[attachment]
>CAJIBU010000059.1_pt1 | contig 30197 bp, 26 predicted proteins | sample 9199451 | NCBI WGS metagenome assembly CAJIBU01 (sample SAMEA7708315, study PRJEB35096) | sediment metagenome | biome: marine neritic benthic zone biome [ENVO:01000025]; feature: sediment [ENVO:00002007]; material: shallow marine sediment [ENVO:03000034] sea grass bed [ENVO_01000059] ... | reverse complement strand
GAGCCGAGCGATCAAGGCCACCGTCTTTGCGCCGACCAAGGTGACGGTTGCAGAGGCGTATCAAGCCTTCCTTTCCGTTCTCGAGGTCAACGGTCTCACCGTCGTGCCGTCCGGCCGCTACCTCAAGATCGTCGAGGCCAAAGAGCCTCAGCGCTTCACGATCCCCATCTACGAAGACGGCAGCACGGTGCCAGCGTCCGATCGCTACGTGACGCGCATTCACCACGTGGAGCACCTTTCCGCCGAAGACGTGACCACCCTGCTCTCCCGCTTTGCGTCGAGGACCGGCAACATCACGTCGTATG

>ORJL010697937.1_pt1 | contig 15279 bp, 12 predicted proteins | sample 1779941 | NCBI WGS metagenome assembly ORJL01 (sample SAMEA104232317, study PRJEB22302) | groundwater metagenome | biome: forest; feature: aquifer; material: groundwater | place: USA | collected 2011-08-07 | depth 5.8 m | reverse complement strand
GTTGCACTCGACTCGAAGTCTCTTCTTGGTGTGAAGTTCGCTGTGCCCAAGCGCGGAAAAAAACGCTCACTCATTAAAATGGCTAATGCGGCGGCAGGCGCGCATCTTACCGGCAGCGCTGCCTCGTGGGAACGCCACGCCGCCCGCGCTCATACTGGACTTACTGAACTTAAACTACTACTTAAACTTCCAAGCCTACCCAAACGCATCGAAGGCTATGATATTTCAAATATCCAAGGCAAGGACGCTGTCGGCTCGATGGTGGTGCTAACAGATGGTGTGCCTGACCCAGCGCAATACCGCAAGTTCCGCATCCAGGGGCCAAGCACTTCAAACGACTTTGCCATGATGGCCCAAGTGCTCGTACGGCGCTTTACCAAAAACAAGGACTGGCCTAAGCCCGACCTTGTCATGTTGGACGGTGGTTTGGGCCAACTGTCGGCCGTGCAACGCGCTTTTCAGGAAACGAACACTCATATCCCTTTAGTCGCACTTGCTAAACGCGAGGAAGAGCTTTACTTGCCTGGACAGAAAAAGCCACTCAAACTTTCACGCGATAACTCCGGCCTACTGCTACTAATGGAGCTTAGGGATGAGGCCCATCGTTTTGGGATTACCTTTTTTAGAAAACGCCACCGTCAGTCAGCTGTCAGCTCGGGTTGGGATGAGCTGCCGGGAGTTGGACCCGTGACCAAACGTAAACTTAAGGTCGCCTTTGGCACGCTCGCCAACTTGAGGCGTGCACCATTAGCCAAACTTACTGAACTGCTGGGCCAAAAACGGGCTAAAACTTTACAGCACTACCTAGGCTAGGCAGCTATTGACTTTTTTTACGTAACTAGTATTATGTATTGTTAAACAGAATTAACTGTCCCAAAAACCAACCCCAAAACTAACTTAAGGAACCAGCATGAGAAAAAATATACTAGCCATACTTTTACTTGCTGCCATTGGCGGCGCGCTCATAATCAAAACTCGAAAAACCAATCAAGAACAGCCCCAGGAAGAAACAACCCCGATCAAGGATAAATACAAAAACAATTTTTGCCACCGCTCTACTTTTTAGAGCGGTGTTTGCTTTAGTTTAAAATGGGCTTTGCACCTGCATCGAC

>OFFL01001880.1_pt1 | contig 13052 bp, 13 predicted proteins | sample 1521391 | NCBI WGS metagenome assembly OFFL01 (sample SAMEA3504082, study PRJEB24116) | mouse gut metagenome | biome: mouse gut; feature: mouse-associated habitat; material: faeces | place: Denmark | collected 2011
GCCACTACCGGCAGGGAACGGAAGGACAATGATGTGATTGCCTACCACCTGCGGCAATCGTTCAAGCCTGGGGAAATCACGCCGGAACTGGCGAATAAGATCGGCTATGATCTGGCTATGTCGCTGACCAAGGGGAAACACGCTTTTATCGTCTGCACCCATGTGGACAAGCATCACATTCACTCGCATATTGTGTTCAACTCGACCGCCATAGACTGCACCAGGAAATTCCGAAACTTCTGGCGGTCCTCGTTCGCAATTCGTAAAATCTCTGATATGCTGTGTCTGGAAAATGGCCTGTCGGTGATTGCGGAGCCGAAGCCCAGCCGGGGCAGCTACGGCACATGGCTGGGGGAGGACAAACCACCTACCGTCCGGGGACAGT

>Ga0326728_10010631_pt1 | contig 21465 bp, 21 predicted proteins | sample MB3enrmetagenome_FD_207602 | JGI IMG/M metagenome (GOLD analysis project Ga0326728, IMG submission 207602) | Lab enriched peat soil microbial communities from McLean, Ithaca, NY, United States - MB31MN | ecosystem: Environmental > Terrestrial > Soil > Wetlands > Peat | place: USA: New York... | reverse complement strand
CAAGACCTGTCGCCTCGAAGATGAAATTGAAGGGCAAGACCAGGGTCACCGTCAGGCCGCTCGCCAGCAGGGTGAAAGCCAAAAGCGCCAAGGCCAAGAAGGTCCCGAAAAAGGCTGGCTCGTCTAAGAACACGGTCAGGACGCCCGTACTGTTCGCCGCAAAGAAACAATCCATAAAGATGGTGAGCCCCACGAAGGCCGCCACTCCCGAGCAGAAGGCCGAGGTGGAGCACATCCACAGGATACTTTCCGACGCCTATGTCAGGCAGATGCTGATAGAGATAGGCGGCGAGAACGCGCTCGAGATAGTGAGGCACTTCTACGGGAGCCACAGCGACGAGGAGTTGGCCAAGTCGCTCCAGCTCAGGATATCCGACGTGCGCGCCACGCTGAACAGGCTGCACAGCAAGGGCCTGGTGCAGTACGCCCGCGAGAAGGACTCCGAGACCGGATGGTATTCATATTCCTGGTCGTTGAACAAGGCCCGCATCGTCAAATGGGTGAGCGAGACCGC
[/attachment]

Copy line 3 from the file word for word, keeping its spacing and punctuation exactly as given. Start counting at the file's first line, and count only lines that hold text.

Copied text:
>ORJL010697937.1_pt1 | contig 15279 bp, 12 predicted proteins | sample 1779941 | NCBI WGS metagenome assembly ORJL01 (sample SAMEA104232317, study PRJEB22302) | groundwater metagenome | biome: forest; feature: aquifer; material: groundwater | place: USA | collected 2011-08-07 | depth 5.8 m | reverse complement strand